Something I'm working on, call it a New Year's resolution if you must, is being more careful with my language. I don't mean cutting down on cussing, which is what I wish Pink would do, so I can play her CD in the car without raised eyebrows from the backseat while my finger hastily jabs the 'next track button' (On the other hand, I wouldn't want to be responsible for muting red-hot Pink down to a powdery rose).
What I'm paying more attention to is how what I say has the power to give and to take away. To be generous and to diminish. It can be a subtle distinction, with language. So I'm watching the words I use.
I'm pretty sure it's part of the worldwide Rules on Resolutions that you are not supposed to give other people resolutions, but right about now I'd like nothing more than for my daughters to resolve to be kind and gentle with each other with their language.
Big Sis knows how to diminish the triumph of Little Sis's latest discovery or accomplishment with a "Well, that's easy," or "I've done that before...like a million times." Little Sis, in turn, has perfected The Ignore, particularly when her sister is asking her a question, and employs mocking under duress.
I'm the referee who gnashes her teeth not only because solutions to their inter-sibling nastiness seem elusive, but it's become so routine that the strife is almost annoyingly boring.
I don't like it. I try to "let them work it out," but have trouble standing by and not intervening when there's meanness. We've taken away TV time, computer time, desserts, iPods. We've instructed, pleaded, modeled, cajoled, hissed, demanded, and reminded. To little avail.
When my own negativity about negativity threatens to suck us into a vortex of punishments and discontent, I usually find myself coming up for air and perspective. Last Sunday, when I'd had it, I grabbed a glass jar formerly filled with holiday treats and plopped it on the counter.
"This," I announced to the family, "is The Kindness Jar." I pointed to a pen and some post-its. "Your job is to notice and write down when someone has been kind to you. It's not a contest to see who has the most slips of paper in the jar about their own kindness; I want to see how much kindness you observe around you. We'll open it up in a week and celebrate some goodness."
The girls got busy in no time, looking for opportunities to scurry to the kitchen and scribble an anecdote. While squabbling persisted to a certain extent, the girls paid extra attention to their interactions. We had more harmonious evenings, and just knowing that family member over there might be writing about your act of benevolence encouraged more of the same.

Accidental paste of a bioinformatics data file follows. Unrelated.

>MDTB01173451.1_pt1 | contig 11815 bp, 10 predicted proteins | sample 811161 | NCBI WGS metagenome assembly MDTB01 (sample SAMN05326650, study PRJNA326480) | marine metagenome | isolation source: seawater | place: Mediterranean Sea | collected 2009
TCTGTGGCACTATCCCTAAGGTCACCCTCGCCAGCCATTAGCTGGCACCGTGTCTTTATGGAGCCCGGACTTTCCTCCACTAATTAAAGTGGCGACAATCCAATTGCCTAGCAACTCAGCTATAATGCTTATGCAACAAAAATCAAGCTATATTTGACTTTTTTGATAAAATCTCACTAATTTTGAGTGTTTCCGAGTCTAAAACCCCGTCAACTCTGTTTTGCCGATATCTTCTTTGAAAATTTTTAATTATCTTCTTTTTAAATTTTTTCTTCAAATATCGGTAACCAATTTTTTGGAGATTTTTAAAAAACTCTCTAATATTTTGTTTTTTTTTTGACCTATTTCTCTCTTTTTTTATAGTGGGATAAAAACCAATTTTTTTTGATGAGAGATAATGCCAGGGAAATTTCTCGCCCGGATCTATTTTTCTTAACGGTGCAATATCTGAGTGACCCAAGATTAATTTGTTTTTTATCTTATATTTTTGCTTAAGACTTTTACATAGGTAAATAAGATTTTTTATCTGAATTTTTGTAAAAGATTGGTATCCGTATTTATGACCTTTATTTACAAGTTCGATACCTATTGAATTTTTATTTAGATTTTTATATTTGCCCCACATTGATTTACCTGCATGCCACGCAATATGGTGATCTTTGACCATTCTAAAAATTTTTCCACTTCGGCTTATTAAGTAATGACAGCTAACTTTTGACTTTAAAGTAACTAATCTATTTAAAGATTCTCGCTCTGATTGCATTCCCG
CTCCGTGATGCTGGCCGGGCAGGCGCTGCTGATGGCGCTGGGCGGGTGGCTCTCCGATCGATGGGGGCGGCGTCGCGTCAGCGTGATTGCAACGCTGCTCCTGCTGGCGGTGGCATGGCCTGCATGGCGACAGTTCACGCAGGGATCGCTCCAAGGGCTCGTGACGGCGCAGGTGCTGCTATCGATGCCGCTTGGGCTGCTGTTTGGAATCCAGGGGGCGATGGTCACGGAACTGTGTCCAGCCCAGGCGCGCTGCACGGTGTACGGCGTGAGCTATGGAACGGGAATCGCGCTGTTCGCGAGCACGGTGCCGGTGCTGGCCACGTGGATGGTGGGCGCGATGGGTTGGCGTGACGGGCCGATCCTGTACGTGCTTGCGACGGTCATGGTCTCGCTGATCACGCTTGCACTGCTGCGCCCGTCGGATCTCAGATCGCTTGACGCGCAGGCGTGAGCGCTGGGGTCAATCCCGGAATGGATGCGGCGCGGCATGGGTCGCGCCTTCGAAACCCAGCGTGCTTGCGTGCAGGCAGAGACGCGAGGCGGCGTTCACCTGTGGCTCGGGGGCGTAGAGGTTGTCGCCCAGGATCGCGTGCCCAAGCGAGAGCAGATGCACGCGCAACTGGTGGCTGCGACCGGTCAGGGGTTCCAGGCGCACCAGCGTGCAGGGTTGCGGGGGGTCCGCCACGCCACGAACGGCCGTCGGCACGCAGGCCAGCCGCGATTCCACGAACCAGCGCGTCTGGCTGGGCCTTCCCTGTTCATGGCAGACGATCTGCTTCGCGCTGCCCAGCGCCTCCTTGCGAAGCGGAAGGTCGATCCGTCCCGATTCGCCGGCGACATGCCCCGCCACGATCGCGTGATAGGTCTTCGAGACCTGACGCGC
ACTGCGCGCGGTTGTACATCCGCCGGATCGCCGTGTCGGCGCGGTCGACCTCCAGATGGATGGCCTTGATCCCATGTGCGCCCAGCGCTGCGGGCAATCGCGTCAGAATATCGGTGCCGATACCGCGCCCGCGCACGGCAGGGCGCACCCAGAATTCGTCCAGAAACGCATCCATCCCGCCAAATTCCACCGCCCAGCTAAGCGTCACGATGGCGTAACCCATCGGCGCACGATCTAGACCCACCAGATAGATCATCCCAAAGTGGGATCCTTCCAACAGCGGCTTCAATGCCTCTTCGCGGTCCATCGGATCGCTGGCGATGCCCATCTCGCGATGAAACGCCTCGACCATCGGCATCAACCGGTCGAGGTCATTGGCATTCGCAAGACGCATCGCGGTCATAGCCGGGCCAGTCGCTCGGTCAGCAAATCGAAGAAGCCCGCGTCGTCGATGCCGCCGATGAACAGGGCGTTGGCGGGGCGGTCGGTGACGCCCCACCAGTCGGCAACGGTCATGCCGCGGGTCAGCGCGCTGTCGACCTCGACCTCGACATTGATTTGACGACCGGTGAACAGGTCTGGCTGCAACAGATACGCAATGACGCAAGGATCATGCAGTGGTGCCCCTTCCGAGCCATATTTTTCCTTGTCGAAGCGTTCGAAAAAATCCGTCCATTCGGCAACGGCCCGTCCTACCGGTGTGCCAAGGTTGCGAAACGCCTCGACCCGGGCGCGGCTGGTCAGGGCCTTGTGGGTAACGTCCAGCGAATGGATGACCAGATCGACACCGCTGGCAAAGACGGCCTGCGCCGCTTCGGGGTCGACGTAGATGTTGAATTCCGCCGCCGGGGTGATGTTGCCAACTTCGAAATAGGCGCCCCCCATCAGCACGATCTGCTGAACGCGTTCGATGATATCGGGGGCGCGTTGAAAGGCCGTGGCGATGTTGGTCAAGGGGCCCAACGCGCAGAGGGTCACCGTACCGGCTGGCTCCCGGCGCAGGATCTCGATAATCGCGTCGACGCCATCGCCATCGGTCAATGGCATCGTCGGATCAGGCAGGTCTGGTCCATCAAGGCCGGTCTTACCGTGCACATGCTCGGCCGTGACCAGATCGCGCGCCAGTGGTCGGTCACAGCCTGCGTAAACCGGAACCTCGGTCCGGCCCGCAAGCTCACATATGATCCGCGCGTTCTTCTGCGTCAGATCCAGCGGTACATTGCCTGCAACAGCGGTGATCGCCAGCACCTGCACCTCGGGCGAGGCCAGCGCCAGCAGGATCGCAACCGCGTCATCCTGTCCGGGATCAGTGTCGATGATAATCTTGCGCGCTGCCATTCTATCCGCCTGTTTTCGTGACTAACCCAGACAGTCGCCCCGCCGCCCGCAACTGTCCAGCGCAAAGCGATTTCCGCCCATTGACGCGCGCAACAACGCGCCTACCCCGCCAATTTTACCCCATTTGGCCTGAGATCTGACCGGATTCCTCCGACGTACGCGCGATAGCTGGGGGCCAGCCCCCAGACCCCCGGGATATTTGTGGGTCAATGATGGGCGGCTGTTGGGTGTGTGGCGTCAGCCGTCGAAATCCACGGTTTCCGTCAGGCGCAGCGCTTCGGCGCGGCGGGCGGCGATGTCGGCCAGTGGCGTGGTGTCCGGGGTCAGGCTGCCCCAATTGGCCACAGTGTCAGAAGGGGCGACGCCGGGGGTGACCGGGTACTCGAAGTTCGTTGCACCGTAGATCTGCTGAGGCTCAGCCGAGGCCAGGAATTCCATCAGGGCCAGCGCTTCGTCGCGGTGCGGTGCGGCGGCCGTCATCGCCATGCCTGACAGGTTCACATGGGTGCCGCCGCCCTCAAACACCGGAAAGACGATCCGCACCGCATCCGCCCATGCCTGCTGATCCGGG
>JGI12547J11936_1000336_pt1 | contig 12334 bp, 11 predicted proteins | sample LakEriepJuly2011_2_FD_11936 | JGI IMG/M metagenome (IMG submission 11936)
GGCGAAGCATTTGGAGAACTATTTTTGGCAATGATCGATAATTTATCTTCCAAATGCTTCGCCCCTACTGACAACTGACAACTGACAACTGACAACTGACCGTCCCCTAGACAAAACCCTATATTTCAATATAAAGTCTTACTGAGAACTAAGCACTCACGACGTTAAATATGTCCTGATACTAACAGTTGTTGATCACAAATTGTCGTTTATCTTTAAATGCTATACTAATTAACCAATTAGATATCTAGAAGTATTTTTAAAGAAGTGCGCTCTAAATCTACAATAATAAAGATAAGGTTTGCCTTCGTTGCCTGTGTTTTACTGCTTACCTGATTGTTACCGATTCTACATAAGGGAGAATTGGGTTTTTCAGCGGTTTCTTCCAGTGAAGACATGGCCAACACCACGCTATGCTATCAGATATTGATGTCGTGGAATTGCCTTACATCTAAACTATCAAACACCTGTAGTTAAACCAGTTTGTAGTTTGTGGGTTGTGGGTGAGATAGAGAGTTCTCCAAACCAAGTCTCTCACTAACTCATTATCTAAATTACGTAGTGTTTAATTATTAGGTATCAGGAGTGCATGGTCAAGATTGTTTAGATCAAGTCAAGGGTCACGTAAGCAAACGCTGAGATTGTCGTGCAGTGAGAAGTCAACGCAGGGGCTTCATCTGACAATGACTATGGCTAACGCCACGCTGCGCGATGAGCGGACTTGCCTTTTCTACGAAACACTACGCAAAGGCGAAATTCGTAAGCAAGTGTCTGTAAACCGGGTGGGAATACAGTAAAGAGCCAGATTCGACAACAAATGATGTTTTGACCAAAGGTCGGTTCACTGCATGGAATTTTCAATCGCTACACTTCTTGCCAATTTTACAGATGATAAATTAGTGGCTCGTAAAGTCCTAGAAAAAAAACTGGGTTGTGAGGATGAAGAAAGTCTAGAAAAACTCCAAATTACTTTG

Little Sis in particular was anxious to open the jar, but we made her wait a week. On Sunday night, after celebrating Husband's birthday party with seafood and a trip to a restaurant of fancy desserts, we put on our jammies and opened the jar. We each took and read a paper in turn.
"Little Sis said I look nice"
"On a very cold night Big Sis gave Little Sis her jacket"
"Big Sis is tocking to me nicely"
"Little Sis was very encouraging when Big Sis was frustrated playing piano"
"My dad made me and my sister a reely good breftist"
"Little Sis shared her apple with me"
There was interest in counting who had committed the most kindnesses during the week. But I reminded the girls that the goals were to both be kind and take note of kindness. So we counted how many papers each daughter put in the jar. They both wrote ten. Perfect.
Big Sis dashed off to write one more: "I love my family," and we went to bed a little warmer and fuzzier.
The debut of our Kindness Jar coincided with this week's national Great Kindness Challenge, in which the girls' elementary school participated, so they had the opportunity to spread their benevolent acts outward.
Meanwhile, I lay in bed in last night listening to the girls mutually irritating one another and threatened to nix their screen time for tomorrow from down the hall. *Sigh*
The Kindness Jar: not a global solution, of course, but a reminder to focus on the positive. We'll keep on trying.